ROME – It’s no secret that Pope Francis likes short homilies. His daily sermons at Domus Sanctae Marthae, where he lives, tend to be under ten minutes, and many times he has reminded priests and bishops that a good homily should be, first of all, succinct.

Today, thanks to a new app created by the Vatican, priests will be able to have access to a ‘Francis style’ homily.

“Let your words be simple so that everyone can understand. Don’t give long homilies,” the pope said in November 2015. “Allow me to ask you to remember your dad and how very happy he was to have found another parish in a town nearby where the Mass was celebrated without a homily!”

Francis added that sermons should be “simple, so that everyone can understand them and everyone will want to become a better person.” On other occasions he called priests and seminarians to strive to write homilies that “are not boring” and reach for the hearts of the faithful who are listening.

The same sentiment is present in the pope’s 2013 apostolic exhortation Evangelii Gaudium (The Joy of the Gospel), which was written in the same easily understandable style that it wished to promote.

In line with the Vatican’s clear ‘social media’ pivot, the free Clerus-App helps priests put together a homily with the aid of reflections, comments and meditations on the Gospel. The application is sponsored by the Vatican’s Congregation for the clergy and communication department and is available for the time being only in Italian, while plans to offer an English version are still on the way.

With already more than one thousand downloads from Google’s Play store, the app seems to have debuted with a modest success, with most reviews being positive. In a recent edition of L’Osservatore Romano, the Vatican’s official newspaper, the new tool was presented as offering every Thursday “homily suggestions to those who wish to deepen and meditate on the Word of God during Sunday liturgy.”

The app also makes many other options available, such as downloading and saving homilies while off-line, adding notes, making the text bigger or smaller, choosing between two different background colors and regulating the luminosity of the screen.

Priests will also be able to share their homilies on their social networks.

“It’s an additional tool to be close to priests,” said the Undersecretary of the Congregation for the Clergy, Italian Father Andrea Ripa, in an interview with local news outlet La Stampa. “It’s actually building on a service that the Congregation has been offering for years through its site and a newsletter. The app is simply a more immediate communication method for users compared to an email.”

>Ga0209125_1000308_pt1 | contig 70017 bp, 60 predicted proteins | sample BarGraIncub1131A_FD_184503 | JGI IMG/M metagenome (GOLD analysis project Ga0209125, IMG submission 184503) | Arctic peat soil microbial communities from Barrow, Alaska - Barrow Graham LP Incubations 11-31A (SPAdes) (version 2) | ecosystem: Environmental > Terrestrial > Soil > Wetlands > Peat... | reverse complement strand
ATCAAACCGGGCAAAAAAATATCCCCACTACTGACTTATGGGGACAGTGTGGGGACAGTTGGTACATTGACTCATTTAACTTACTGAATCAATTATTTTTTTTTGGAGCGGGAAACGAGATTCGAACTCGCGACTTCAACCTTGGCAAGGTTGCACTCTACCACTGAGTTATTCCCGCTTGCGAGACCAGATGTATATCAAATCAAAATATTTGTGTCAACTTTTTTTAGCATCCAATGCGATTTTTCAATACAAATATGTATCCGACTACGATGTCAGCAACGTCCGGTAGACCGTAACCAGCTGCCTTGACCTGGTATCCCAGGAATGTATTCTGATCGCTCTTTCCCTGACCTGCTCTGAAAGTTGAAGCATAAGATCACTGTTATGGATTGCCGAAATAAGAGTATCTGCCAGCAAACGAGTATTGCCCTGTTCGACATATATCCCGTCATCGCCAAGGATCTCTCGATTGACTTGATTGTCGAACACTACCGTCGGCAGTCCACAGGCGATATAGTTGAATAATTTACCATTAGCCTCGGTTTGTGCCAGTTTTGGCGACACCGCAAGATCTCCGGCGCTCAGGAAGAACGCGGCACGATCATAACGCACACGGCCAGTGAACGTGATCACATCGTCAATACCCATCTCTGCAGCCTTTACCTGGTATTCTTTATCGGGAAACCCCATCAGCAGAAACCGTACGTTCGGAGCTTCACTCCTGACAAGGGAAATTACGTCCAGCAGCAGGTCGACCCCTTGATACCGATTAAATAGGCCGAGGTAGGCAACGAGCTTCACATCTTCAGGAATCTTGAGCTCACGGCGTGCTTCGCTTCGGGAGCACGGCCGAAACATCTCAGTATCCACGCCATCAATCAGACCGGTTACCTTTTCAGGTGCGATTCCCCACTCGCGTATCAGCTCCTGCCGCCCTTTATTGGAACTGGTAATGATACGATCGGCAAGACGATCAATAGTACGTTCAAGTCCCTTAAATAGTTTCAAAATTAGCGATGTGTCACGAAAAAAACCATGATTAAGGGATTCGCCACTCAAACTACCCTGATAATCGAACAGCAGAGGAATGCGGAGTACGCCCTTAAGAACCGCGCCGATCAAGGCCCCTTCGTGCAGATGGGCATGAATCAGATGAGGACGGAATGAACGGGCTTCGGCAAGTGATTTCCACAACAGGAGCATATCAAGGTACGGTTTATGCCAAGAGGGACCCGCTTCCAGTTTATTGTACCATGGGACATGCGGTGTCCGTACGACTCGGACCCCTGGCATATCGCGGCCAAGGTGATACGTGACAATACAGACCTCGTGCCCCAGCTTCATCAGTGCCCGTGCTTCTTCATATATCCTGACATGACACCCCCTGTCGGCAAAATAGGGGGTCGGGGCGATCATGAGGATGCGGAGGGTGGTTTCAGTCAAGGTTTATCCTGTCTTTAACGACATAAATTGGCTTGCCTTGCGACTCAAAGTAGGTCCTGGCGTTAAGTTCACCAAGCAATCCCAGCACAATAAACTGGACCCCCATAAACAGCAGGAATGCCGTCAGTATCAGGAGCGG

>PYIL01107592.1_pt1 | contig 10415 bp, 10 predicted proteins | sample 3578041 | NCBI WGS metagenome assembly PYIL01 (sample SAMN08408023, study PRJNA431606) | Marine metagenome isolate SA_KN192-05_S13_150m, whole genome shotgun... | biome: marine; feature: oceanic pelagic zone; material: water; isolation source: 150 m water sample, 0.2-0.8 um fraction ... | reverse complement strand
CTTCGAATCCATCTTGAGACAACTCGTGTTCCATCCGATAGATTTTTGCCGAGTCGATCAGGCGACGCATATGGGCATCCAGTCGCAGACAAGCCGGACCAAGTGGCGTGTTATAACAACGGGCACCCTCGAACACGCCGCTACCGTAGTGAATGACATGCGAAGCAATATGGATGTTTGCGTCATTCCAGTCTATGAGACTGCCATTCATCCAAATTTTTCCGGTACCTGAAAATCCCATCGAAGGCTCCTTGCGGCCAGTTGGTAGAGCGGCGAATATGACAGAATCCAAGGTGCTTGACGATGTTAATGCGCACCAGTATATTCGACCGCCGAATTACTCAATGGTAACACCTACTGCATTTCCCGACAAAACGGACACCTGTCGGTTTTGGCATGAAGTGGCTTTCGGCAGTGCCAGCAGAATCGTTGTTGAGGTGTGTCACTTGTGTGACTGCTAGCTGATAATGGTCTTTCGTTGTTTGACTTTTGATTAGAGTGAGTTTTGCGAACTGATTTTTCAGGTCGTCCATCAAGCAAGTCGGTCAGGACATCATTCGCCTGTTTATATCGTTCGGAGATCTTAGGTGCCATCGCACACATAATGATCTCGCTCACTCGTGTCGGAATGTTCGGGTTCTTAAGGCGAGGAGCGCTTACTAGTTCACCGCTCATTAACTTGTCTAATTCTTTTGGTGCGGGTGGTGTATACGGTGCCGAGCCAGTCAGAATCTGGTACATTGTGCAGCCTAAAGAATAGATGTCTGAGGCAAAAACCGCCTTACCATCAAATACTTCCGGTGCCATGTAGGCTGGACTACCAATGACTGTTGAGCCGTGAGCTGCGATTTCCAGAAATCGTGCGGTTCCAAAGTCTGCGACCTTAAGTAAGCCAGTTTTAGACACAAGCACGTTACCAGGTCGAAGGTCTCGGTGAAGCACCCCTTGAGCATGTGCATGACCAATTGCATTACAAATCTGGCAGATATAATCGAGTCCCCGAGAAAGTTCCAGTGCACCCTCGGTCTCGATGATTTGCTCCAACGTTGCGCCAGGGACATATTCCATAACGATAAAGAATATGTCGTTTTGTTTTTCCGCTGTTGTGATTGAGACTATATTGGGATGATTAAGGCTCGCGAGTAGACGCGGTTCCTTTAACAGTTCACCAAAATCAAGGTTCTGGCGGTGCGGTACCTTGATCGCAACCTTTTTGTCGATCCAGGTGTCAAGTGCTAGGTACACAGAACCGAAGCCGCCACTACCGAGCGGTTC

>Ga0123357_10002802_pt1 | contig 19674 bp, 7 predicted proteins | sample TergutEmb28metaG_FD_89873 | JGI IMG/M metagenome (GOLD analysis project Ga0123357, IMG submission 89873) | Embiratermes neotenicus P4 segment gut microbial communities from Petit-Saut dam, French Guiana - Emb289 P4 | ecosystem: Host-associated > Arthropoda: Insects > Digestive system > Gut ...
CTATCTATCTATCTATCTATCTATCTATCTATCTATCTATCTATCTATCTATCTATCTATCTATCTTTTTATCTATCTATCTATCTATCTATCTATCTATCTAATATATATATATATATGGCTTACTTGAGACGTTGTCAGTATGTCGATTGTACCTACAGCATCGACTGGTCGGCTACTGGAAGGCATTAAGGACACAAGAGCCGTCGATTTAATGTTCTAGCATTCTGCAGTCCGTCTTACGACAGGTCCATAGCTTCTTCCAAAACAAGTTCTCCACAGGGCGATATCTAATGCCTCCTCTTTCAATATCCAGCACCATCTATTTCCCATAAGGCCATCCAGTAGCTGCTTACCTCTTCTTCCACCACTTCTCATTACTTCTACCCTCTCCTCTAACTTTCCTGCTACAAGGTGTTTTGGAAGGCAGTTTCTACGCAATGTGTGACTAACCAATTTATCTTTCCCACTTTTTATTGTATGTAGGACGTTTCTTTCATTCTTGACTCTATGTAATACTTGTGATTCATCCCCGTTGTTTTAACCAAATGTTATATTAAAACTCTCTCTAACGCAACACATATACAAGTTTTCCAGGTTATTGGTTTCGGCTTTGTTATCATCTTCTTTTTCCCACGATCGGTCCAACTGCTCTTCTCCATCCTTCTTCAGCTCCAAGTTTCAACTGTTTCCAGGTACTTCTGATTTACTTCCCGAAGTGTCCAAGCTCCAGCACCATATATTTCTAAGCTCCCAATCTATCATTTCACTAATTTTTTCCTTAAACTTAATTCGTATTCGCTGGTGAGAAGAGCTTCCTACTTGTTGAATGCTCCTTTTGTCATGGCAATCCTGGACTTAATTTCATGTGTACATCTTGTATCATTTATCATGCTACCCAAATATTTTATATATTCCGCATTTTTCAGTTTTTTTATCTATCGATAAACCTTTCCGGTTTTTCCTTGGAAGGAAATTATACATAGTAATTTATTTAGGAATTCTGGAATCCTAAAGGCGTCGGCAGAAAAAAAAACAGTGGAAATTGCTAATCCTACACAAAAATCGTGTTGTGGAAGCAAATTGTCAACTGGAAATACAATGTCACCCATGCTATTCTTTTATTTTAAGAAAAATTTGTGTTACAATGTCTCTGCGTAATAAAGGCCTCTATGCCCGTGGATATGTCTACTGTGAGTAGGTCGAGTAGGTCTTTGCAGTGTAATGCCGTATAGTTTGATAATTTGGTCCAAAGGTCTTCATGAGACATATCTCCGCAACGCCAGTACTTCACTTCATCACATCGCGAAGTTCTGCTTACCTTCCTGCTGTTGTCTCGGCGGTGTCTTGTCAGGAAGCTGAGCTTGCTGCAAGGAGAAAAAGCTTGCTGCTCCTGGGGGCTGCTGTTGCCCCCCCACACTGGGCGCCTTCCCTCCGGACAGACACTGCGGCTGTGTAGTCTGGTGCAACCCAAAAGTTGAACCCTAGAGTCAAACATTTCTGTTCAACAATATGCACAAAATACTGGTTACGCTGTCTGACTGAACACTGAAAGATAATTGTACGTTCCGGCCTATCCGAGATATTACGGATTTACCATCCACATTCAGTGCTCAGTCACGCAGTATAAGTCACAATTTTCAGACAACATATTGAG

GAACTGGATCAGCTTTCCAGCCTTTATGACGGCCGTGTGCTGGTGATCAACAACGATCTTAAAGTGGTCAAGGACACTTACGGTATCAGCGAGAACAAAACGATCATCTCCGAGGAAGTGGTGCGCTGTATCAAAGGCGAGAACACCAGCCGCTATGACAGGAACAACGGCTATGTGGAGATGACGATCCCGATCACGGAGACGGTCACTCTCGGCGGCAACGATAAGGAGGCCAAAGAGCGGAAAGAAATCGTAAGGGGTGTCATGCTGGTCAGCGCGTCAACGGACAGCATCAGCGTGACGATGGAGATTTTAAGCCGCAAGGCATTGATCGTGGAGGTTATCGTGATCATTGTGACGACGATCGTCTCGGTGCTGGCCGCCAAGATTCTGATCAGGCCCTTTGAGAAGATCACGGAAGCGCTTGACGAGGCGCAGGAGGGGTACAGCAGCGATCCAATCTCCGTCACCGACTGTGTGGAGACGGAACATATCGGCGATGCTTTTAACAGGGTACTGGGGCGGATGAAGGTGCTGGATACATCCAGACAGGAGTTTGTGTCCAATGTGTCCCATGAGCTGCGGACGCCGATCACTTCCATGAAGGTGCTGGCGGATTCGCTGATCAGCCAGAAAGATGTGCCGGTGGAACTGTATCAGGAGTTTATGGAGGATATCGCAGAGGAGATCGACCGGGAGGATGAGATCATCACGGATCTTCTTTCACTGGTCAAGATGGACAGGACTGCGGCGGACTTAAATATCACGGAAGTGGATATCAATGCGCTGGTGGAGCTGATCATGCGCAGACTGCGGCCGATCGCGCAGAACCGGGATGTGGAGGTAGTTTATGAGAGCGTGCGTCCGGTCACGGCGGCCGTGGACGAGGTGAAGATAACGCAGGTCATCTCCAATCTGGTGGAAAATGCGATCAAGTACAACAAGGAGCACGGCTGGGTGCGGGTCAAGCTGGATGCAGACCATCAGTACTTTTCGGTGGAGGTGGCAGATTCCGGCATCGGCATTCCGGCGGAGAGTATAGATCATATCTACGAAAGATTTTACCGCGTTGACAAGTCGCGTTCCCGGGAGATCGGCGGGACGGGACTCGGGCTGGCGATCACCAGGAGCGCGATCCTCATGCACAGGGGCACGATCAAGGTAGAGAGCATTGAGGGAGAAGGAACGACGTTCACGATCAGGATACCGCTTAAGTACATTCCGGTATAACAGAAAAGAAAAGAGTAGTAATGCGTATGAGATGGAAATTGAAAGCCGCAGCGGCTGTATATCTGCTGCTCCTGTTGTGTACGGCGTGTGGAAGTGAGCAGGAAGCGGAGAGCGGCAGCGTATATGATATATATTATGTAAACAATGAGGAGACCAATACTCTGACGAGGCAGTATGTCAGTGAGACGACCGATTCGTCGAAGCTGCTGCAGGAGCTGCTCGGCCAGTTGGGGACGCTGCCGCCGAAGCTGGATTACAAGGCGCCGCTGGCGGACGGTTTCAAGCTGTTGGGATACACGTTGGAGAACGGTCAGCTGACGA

Ripa told Italian reporters that the app is not designed to teach priests how to write homilies, but rather “more humbly we want to offer homily ideas by referring to priests who are experts in preaching.”

Jesuit Father Marko Ivan Rupnik, a known theologian and head of the spiritual arts department at the Centro Aletti in Rome, will write the suggested homily ideas.

Rupnik is also a respected artist with a knack for mosaics, such as those in the Fatima Basilica and the Church of San Giovanni Rotondo in Rome. He is the artist behind the logo of the Jubilee of Mercy, representing Jesus carrying a lost soul over his shoulders, which drew both praise and criticism last year.

“Covering the distance between us (religious) and the contemporary man, wounded like us, suffering like us, tried like us” is the mission of the Church, said Rupnik during a speech inaugurating the Jubilee of the Roman Curia in early 2016. “The more we will be tried like all men, the more we will be merciful, because this is the priesthood of Christ. He was tried in every way to be a merciful priest. This way we will engage people in a desire of a new life.”

Rupnik has recently published a book According to the Spirit: The spiritual theology in line with the Church of Pope Francis, which attempts to illustrate the work made by the current pontificate to renew the Church in light of the Second Vatican Council with a special focus on liturgy.

“Reading what Father Rupnik writes – I say this as a priest – is surely edifying and represents a good model,” said Ripa. “Then everyone can take what they need: some are more inclined toward preaching, others struggle more. Having a tool like this can surely be useful.”

Ripa also underlined that “one cannot ignore the pope’s remarks regarding homilies” and for this reason Clerus-App was designed “in such a way to create something new that is closer to the people.”

Alessandro Haag, the Dicastery’s computer technician, designed the application in such a way to be handy and easy to use on the go. “Many have thanked us for this novelty, not just priests,” Ripa said.

In Italy the very word ‘homily’ is used to describe a very long discourse or text. When entering an Italian Church for Mass, sermons often prove to be the longest and most dreaded moment, to the extent that even high-ranking members of the clergy have been caught falling asleep, succumbing to the length and overly complex orations.

It is hoped that the Clerus-App, with its aim of making homilies shorter and more easily understandable, will provide a handy guide for priests wishing to simplify their sermons, and undoubtedly it will provide clerics, especially those who perform Masses many times a week, with a useful and powerful tool.